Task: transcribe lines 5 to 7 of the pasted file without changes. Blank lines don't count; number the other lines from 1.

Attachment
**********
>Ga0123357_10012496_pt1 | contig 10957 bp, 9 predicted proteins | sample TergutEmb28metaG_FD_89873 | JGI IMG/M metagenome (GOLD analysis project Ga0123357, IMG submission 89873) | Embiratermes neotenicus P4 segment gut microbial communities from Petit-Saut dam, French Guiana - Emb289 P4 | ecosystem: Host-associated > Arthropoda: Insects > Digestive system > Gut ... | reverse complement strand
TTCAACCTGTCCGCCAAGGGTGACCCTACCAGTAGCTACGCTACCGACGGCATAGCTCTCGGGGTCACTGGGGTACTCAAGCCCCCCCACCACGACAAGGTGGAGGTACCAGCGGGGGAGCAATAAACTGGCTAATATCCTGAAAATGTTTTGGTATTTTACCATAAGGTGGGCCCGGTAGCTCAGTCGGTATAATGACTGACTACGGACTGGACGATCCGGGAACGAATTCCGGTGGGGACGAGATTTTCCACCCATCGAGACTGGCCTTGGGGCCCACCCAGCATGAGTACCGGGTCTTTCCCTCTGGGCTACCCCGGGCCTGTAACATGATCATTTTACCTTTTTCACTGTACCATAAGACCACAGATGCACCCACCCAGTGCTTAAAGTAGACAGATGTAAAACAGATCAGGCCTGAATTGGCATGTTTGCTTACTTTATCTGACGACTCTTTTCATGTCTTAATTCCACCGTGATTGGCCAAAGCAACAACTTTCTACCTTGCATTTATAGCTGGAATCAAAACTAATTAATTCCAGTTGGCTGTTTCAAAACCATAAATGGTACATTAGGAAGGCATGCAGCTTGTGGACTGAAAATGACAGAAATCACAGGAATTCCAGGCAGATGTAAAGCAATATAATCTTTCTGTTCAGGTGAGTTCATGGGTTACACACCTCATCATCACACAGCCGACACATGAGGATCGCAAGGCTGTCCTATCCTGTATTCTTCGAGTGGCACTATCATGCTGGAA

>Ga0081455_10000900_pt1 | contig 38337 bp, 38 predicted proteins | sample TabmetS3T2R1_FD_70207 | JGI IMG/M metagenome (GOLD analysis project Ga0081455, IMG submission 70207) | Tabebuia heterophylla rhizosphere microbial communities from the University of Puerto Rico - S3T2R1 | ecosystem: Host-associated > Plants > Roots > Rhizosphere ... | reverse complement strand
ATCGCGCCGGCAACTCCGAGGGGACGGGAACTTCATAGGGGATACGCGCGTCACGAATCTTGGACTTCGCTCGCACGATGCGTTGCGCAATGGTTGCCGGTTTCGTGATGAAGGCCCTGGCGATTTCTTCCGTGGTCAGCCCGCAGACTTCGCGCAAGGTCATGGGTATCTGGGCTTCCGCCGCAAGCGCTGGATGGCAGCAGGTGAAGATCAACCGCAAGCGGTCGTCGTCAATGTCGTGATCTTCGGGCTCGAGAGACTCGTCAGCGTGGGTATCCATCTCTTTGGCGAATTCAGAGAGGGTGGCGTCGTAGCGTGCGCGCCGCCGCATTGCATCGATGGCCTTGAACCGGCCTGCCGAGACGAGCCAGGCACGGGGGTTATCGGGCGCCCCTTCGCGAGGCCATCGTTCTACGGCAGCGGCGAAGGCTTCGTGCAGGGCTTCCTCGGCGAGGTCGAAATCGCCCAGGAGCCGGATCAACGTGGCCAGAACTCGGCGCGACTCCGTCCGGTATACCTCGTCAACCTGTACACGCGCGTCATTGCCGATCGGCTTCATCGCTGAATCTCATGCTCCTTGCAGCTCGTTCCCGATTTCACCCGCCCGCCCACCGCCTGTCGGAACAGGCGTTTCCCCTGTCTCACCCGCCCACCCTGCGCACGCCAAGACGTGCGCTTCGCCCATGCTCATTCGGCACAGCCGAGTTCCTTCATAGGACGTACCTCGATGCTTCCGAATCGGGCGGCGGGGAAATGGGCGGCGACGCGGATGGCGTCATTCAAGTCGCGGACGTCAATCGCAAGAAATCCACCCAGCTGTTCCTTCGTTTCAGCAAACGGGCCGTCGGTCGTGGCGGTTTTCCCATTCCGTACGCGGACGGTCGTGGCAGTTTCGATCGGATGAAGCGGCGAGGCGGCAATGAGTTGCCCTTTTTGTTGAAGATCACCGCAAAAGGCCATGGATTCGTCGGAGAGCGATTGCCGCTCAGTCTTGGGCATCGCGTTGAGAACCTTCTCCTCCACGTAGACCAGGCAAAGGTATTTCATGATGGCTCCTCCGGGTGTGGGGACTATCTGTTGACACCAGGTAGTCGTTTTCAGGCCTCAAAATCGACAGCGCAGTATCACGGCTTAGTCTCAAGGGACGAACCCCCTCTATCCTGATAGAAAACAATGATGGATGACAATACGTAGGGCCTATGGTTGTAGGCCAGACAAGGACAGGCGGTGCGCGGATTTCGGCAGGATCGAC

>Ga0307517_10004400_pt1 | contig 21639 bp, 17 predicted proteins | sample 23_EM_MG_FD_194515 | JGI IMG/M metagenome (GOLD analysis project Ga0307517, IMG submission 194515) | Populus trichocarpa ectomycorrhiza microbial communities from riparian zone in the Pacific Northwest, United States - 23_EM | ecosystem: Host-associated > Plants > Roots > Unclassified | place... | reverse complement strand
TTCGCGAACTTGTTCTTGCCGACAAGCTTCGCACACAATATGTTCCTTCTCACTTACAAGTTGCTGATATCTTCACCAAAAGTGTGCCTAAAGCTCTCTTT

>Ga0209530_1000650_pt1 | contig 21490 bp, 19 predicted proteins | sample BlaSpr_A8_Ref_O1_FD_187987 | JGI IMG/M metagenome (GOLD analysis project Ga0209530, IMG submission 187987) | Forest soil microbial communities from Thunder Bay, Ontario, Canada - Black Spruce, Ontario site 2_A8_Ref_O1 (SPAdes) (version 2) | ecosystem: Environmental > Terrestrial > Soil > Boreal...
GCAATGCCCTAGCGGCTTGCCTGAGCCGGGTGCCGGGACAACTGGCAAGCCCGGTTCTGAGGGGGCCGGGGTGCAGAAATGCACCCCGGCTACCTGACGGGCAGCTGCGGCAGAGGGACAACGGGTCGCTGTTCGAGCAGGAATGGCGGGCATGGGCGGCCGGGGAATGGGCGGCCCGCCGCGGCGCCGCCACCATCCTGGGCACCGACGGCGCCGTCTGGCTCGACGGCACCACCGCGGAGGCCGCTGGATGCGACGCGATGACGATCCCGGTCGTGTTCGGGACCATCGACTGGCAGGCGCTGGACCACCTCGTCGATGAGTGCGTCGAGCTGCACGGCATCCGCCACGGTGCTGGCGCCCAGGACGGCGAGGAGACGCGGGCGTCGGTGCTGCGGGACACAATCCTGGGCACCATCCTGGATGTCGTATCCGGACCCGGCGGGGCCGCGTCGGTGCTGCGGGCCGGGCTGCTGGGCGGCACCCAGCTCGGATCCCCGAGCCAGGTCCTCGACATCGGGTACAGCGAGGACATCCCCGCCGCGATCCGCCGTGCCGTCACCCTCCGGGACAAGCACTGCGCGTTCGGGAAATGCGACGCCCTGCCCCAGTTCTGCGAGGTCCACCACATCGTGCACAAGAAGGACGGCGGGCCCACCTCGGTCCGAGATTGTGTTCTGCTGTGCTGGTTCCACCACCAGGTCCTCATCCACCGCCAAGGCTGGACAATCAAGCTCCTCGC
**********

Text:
>Ga0307517_10004400_pt1 | contig 21639 bp, 17 predicted proteins | sample 23_EM_MG_FD_194515 | JGI IMG/M metagenome (GOLD analysis project Ga0307517, IMG submission 194515) | Populus trichocarpa ectomycorrhiza microbial communities from riparian zone in the Pacific Northwest, United States - 23_EM | ecosystem: Host-associated > Plants > Roots > Unclassified | place... | reverse complement strand
TTCGCGAACTTGTTCTTGCCGACAAGCTTCGCACACAATATGTTCCTTCTCACTTACAAGTTGCTGATATCTTCACCAAAAGTGTGCCTAAAGCTCTCTTT

>Ga0209530_1000650_pt1 | contig 21490 bp, 19 predicted proteins | sample BlaSpr_A8_Ref_O1_FD_187987 | JGI IMG/M metagenome (GOLD analysis project Ga0209530, IMG submission 187987) | Forest soil microbial communities from Thunder Bay, Ontario, Canada - Black Spruce, Ontario site 2_A8_Ref_O1 (SPAdes) (version 2) | ecosystem: Environmental > Terrestrial > Soil > Boreal...